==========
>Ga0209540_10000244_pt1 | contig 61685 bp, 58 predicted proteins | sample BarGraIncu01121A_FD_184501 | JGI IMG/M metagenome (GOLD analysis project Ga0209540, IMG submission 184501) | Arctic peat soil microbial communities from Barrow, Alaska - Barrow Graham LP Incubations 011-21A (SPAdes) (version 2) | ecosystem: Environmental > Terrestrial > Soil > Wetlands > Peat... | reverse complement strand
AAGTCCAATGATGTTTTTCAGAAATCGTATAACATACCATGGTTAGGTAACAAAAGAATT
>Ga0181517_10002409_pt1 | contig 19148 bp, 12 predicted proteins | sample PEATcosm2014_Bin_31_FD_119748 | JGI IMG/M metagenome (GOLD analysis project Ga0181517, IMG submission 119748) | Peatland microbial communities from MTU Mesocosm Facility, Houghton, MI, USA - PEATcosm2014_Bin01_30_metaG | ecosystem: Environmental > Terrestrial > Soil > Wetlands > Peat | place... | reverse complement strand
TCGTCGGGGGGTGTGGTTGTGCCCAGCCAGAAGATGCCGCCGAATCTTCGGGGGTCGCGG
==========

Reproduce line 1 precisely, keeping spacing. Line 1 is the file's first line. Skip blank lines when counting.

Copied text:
>Ga0209540_10000244_pt1 | contig 61685 bp, 58 predicted proteins | sample BarGraIncu01121A_FD_184501 | JGI IMG/M metagenome (GOLD analysis project Ga0209540, IMG submission 184501) | Arctic peat soil microbial communities from Barrow, Alaska - Barrow Graham LP Incubations 011-21A (SPAdes) (version 2) | ecosystem: Environmental > Terrestrial > Soil > Wetlands > Peat... | reverse complement strand